Age and light effects on seedling growth in two alternative secondary successions in central Amazonia

A.C. Jakovac, T.V. Bentos, R.C.G. Mesquita, G.B. Williamson

Research output: Contribution to journalArticleAcademicpeer-review

20 Citations (Scopus)

Abstract

Background : In central Amazonia, previous low intensity land use engenders succession dominated by Cecropia spp. which proceeds at high rates; however, at higher intensity of use succession is arrested and dominated by Vismia spp. over the long-term. Factors driving these two successional pathways are unknown. Aims : We aimed to elucidate seedling growth under the two alternative successional pathways. Methods : We experimentally determined the effects of successional age and photosynthetically active radiation (PAR) on relative height growth (RHG) of nine species of shade-tolerant tree seedlings in secondary forests dominated by Cecropia and Vismia, varying in age from 1–20 years. Results : In Cecropia-dominated successions, seedling RHG decreased with increasing successional age and with associated decreasing PAR. In Vismia-dominated successions, RHG was independent of successional age and PAR, and PAR did not change with successional age, being always higher than in Cecropia stands. The RHG of seedlings was lower in Vismia- than in Cecropia-dominated stands for similar PAR levels. Conclusions : Successional age and light availability affect seedlings growth differently in the two successional pathways. Unlike in Cecropia-dominated successions, in Vismia-dominated secondary forests seedling growth is limited by factors other than light. In a scenario of increasing land use intensity, constraints to seedling development in secondary forests can reduce species diversity in human-altered landscapes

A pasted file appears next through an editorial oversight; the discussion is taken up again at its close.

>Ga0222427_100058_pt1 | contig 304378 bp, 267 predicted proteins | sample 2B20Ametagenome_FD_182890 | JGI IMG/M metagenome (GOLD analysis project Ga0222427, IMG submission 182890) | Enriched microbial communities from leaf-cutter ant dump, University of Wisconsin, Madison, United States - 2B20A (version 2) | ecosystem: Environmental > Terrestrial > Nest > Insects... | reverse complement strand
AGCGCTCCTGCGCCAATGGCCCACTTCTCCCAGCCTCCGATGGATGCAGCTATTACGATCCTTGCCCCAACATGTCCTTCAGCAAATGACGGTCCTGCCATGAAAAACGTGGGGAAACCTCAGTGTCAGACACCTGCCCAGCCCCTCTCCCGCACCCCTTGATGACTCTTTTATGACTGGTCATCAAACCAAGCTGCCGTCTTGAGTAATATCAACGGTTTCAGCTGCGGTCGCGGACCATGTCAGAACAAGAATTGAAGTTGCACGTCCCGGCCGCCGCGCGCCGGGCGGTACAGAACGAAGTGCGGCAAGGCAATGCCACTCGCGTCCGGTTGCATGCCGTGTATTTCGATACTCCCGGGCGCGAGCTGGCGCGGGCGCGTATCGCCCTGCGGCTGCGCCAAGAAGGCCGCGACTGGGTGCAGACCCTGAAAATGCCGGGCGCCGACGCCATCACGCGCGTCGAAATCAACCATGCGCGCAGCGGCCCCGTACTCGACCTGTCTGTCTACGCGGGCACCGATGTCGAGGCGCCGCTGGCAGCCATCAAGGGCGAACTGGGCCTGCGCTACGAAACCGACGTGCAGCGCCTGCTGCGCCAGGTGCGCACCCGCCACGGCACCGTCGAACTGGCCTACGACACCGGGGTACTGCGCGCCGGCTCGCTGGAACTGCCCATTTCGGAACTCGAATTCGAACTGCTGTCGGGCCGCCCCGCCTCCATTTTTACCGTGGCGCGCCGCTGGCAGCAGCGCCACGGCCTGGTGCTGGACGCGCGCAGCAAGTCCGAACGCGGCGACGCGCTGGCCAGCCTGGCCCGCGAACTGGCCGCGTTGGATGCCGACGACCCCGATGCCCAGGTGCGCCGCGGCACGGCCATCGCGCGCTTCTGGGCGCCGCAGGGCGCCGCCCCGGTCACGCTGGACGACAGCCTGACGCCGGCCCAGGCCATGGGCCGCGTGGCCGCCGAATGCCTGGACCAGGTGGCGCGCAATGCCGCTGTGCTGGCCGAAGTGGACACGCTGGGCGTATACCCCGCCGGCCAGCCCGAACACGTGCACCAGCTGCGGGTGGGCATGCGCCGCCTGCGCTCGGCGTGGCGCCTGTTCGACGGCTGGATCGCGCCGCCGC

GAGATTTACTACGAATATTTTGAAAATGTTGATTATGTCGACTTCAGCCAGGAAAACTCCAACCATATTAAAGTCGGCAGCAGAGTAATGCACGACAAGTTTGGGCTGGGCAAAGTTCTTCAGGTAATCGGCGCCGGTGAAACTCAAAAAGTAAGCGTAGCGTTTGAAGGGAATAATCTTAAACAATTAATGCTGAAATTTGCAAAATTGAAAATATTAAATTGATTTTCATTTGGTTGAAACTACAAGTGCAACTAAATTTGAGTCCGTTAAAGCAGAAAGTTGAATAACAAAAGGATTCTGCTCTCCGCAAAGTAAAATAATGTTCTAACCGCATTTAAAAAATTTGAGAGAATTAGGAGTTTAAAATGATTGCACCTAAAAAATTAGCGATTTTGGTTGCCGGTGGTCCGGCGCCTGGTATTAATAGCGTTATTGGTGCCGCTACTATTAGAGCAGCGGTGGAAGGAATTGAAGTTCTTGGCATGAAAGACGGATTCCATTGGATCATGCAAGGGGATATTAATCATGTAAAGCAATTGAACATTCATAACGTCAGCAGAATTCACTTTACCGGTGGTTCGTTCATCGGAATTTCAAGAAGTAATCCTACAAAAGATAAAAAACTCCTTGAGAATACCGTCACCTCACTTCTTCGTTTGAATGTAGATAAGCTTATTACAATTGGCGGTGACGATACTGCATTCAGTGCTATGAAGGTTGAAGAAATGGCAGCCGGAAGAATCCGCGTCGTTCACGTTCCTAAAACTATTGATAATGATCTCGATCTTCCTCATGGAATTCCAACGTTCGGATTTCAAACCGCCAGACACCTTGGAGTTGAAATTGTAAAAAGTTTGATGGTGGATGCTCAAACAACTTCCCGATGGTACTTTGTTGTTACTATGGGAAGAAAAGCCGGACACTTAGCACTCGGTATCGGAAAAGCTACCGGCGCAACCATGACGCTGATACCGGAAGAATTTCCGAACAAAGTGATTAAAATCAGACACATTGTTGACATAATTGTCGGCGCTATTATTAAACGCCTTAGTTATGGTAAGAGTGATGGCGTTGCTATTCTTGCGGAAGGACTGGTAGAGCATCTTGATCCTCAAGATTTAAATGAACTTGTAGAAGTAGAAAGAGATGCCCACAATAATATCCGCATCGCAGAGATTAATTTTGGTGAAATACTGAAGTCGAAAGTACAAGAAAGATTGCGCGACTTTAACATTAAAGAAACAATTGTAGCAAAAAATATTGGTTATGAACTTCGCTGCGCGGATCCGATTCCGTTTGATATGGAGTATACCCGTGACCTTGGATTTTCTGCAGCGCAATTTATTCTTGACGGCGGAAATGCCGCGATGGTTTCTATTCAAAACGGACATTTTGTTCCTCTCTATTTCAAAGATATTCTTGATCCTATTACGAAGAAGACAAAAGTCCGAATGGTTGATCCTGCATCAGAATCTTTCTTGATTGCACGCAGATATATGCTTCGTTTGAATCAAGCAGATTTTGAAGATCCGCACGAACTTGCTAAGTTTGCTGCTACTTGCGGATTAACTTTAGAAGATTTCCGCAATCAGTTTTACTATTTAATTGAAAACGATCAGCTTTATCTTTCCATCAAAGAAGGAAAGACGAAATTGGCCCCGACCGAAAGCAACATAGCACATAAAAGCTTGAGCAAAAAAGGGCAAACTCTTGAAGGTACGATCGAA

Original languageEnglish
Pages (from-to)349-358
JournalPlant Ecology & Diversity
Volume7
Issue number1-2
DOIs
Publication statusPublished - 2014

Keywords

  • mahogany swietenia-macrophylla
  • cacao theobroma-cacao
  • tropical rain-forest
  • abandoned pastures
  • brazilian amazon
  • costa-rica
  • regeneration
  • communities
  • responses
  • environments

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